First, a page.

Over The Bridge

In 1955, when he first essayed into the world of autobiography, Richard Church was already a well established author.

At birth, in 1893, he had entered a world of gas lights, lamplighters, muffin men, horse drawn cabs, solid-tyred bicycles. His first eight years overlapped Queen Victoria’s last.

Living near enough to walk to The Mall, young Richard witnessed the queen’s coach in her diamond jubilee procession of 1897 and four years later her funeral.

His life therefore heralded a new millennium and all the changes that went with it.

As befits the poet the writer was, his splendid descriptive prose of flowing, resonating, language is so beguiling as to render it beautiful for itself, quite apart from his sensitivity to his memories.

He writes honestly with considerable insight into the family relationships in the family of four, including his beloved parents and brother Jack. Despite flaws, imbalances and darknesses we are in no doubt of the joy in the household. Church’s analyses of all their personalities are candid and credible.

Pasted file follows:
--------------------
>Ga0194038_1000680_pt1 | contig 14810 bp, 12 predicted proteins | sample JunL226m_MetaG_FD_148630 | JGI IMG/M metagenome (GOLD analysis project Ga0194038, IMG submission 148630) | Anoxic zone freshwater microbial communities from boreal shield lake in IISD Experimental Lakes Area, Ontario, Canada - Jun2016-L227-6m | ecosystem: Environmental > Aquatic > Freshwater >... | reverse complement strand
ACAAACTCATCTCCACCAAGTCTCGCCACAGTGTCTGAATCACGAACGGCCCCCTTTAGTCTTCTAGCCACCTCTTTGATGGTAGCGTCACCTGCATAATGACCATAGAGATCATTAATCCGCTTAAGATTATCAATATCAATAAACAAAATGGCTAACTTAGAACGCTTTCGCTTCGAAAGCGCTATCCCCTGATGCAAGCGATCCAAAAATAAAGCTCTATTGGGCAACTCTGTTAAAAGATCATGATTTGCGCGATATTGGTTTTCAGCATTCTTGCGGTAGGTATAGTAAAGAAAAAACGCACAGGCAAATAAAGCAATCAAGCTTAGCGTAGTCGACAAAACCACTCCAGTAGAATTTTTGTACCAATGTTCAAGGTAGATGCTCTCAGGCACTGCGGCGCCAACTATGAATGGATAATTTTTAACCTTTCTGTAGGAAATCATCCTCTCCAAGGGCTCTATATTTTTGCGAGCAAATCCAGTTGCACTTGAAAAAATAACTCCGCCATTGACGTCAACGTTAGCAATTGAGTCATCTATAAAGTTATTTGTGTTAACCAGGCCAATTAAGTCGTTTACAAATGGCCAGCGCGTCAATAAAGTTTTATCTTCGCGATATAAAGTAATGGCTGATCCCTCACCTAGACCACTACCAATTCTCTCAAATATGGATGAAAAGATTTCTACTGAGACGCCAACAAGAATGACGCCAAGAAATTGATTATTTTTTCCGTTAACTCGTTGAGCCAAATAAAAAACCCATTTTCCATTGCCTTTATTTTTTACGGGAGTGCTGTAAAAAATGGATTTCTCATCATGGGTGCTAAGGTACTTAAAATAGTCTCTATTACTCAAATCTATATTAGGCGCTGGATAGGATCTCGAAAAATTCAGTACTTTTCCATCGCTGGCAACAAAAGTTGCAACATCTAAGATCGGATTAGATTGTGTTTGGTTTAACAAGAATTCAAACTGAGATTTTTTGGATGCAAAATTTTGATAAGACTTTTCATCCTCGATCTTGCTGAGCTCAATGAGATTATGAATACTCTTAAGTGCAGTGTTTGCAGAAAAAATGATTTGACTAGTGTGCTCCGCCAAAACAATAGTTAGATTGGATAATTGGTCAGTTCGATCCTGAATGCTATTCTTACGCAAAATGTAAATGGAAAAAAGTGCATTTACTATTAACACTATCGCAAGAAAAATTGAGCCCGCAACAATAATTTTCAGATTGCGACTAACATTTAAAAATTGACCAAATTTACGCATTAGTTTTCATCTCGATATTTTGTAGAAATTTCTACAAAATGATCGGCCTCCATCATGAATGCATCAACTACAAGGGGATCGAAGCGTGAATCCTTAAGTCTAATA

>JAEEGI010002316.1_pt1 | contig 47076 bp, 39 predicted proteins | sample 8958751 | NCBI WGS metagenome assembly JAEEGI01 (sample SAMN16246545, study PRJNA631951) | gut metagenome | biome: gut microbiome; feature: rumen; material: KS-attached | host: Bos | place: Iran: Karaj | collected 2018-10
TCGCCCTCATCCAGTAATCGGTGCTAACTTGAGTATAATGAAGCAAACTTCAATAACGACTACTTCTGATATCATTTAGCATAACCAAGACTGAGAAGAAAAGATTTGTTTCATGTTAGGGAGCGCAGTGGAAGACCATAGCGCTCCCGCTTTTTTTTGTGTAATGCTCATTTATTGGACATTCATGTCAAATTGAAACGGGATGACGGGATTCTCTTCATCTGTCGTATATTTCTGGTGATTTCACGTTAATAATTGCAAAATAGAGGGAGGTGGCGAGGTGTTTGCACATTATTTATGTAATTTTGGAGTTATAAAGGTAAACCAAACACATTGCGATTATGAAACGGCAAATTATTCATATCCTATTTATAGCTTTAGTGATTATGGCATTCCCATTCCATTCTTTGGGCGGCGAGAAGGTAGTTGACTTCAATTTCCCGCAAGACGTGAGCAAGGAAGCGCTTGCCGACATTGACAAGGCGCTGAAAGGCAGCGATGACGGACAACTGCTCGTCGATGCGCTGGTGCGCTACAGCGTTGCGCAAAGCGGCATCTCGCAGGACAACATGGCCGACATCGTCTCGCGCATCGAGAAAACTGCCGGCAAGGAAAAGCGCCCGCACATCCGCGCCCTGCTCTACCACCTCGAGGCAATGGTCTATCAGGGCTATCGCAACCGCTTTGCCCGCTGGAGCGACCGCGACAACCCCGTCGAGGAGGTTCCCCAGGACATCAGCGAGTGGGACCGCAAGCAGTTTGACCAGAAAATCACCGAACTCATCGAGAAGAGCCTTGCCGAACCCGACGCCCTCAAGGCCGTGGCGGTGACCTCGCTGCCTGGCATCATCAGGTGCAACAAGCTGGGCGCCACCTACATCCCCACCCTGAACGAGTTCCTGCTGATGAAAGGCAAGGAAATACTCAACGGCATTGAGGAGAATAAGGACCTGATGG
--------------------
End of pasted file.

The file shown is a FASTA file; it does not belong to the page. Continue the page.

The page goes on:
I won’t attempt to prĂ©cis the work, but so say that his depictions of the London of his time, including starting of in Battersea and move to Dulwich resonate strongly in the Londoner in me; tossing up sycamore leaves and watching them gyrating and rocking to the ground we all played helicopters, except that Church had no word for them when the flying machines had not yet been invented; the five year old’s magical awe when, provided with his first spectacles, he could recognise sharp detail in the world around him, is palpable.

This acutely myopic and sickly child gained access to a Convalescent cure because his father gained access to the Civil Service Medical Officer who made the referral which strengthened the boy despite it being a traumatic wrench over the residential period.

The drawing which appears on the book jacket is of The Author in Later Life by Robert Austin, R.A.

The author’s philosophy of life is woven into this first volume of autobiography. It is enough of a recommendation that as soon as I have posted this, I will open the next one.